WHO:Save lives: Clean your hands
4 May 2012 New Delhi: The World Health Organization today raised an alarm about the large number of healthcare-associated infections (HCAI) acquired during medical or surgical procedures. These infections can result in prolonged hospital stay, long-term disability, increased resistance to antibiotics and sometimes, death. They substantially increase the financial burden on the patient and health systems. HCAI can be prevented and the burden reduced by as much as 50% or more through good hand hygiene. On 5 May, WHO’s initiative, “Save lives: Clean Your Hands”, will focus on the importance of hand hygiene in hospitals and health care facilities to reduce healthcare-associated infections.
“There is clear evidence that hundreds of millions of patients are infected every year worldwide by healthcare-associated infections. Low and middle-income countries bear a huge burden of these infections” said Dr. Samlee Plianbangchang, WHO Regional Director for South-East Asia. “There is an urgent need to establish reliable systems for surveillance of such infections to assess the actual burden. This must be treated as a priority patient safety issue” he added.
The risk of HCAI is universal and pervades most healthcare facilities worldwide, but the true burden remains unknown particularly in developing countries. Risk factors for HCAI vary according to the type of healthcare facility and to the care area where the patient is admitted. The most common factors associated with HCAI are: patients aged over 65 years; admission as an emergency and to the intensive care unit (ICU); hospital stay longer than seven days; placement of a central venous catheter, indwelling urinary catheter, or an endotracheal tube and undergoing surgery. Low and middle-income countries bear an additional burden due to poverty, lack of basic hygiene, limited resources, malnutrition, patient age under 1 year and low birth weight. General barriers to infection control practices are lack of financial support, inadequate numbers of trained personnel working in infection control, understaffed hospital units, and insufficient equipment and supplies.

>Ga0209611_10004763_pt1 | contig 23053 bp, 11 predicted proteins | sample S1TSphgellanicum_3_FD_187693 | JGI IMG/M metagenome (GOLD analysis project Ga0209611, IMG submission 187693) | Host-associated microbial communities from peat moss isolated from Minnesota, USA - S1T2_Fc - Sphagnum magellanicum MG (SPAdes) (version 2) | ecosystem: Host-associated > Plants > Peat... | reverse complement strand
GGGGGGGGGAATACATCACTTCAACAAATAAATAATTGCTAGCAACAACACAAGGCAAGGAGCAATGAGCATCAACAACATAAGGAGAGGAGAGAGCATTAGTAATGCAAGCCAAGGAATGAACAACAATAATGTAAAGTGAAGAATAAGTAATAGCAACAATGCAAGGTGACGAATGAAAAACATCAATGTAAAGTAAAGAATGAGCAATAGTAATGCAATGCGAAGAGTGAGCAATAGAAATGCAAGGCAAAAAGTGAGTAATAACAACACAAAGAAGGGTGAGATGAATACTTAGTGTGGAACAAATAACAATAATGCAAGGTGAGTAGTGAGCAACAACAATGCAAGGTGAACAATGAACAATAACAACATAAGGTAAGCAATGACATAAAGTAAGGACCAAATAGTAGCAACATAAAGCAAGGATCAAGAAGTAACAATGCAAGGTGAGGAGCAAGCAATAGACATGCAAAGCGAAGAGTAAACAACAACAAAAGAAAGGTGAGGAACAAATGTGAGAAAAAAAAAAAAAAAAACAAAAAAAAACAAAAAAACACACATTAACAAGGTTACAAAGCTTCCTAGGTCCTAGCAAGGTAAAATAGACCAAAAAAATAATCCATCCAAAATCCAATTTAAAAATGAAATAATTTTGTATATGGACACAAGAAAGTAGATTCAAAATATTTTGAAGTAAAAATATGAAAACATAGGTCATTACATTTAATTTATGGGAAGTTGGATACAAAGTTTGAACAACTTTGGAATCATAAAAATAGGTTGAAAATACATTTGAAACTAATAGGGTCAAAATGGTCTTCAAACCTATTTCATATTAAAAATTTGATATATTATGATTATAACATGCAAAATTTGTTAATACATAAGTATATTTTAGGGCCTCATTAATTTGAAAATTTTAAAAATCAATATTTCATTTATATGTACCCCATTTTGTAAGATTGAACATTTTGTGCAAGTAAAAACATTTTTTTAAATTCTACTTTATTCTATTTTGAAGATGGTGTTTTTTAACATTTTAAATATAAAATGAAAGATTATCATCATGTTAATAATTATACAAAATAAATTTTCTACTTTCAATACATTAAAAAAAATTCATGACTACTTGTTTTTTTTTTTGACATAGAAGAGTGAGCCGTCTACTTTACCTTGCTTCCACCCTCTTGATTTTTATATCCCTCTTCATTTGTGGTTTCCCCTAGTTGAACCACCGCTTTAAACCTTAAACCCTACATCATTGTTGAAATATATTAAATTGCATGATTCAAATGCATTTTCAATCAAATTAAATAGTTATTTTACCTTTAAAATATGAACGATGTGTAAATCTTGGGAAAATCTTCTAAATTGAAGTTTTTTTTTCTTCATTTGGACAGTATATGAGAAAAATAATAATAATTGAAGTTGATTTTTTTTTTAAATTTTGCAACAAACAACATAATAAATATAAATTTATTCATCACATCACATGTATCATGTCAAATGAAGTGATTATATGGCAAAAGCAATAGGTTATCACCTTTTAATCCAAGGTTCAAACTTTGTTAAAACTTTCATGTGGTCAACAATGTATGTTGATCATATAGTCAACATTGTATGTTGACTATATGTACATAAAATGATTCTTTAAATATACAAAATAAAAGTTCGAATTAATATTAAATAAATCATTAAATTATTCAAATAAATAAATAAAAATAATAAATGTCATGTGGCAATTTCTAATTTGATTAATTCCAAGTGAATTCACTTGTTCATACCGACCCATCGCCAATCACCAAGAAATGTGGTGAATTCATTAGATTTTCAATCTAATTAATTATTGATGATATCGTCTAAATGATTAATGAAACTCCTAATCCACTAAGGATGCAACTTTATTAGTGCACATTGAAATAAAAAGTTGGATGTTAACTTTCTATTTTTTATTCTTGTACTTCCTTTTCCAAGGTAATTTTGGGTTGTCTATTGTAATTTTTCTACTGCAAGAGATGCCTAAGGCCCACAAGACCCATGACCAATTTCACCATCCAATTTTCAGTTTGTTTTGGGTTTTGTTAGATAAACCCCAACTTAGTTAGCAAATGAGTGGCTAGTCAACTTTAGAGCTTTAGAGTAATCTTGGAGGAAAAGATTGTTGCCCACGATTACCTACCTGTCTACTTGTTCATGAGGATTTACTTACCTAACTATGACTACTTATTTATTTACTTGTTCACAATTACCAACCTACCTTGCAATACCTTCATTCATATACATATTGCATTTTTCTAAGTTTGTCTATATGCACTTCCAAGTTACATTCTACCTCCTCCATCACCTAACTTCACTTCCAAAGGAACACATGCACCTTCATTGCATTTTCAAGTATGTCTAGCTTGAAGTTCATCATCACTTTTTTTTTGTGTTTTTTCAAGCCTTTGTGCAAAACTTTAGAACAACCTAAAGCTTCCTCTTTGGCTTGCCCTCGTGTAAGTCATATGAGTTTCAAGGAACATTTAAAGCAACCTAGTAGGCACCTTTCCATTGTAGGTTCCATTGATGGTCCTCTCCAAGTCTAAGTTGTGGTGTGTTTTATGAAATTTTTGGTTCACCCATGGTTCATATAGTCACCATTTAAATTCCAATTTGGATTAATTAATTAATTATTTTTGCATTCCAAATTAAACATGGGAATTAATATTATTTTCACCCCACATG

Surgical site infection (SSI) is the most surveyed and most frequent type of infection in low and middle-income countries with incidence rates ranging from 1.2 to 23.6 per 100 surgical procedures. By contrast, SSI rates vary between 1.2% and 5.2% in developed countries.
The risk of acquiring HCAI is significantly higher in intensive care units (ICUs). The incidence of ICU-acquired infection among adult patients in low and middle-income countries ranged from 4.4% up to 88.9% and averaged at 42.7 episodes per 1000 patient-days.
High frequency of infection is associated with the use of invasive devices, in particular central-lines (CL), urinary catheters, and ventilators. Newborns are also a high-risk population in developing countries and neonatal infection rates are three to 20 times higher than in industrialized countries.
Evaluation of the key determinants of HCAI is an important step to identify strategies and measures for improvement. Recommendations by national and international organizations need to be implemented and accompanied by performance monitoring in countries in South-East Asia.